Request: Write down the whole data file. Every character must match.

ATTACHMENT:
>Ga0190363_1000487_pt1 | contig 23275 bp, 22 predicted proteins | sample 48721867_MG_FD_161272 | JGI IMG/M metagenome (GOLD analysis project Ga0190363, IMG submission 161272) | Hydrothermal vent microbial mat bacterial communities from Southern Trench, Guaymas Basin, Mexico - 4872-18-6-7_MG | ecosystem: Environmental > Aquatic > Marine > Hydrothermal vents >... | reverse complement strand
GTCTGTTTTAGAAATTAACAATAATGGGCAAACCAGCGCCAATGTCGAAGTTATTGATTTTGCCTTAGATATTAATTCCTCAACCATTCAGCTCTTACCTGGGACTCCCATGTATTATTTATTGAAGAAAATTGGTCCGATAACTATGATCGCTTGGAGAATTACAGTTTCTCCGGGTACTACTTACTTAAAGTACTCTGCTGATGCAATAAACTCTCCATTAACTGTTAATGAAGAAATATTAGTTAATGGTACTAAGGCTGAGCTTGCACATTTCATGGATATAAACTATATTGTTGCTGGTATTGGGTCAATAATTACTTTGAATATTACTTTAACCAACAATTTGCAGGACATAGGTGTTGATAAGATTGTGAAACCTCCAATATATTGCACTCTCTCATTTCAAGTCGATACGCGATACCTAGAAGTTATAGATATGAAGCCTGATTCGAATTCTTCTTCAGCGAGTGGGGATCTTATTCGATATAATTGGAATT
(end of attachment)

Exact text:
>Ga0190363_1000487_pt1 | contig 23275 bp, 22 predicted proteins | sample 48721867_MG_FD_161272 | JGI IMG/M metagenome (GOLD analysis project Ga0190363, IMG submission 161272) | Hydrothermal vent microbial mat bacterial communities from Southern Trench, Guaymas Basin, Mexico - 4872-18-6-7_MG | ecosystem: Environmental > Aquatic > Marine > Hydrothermal vents >... | reverse complement strand
GTCTGTTTTAGAAATTAACAATAATGGGCAAACCAGCGCCAATGTCGAAGTTATTGATTTTGCCTTAGATATTAATTCCTCAACCATTCAGCTCTTACCTGGGACTCCCATGTATTATTTATTGAAGAAAATTGGTCCGATAACTATGATCGCTTGGAGAATTACAGTTTCTCCGGGTACTACTTACTTAAAGTACTCTGCTGATGCAATAAACTCTCCATTAACTGTTAATGAAGAAATATTAGTTAATGGTACTAAGGCTGAGCTTGCACATTTCATGGATATAAACTATATTGTTGCTGGTATTGGGTCAATAATTACTTTGAATATTACTTTAACCAACAATTTGCAGGACATAGGTGTTGATAAGATTGTGAAACCTCCAATATATTGCACTCTCTCATTTCAAGTCGATACGCGATACCTAGAAGTTATAGATATGAAGCCTGATTCGAATTCTTCTTCAGCGAGTGGGGATCTTATTCGATATAATTGGAATT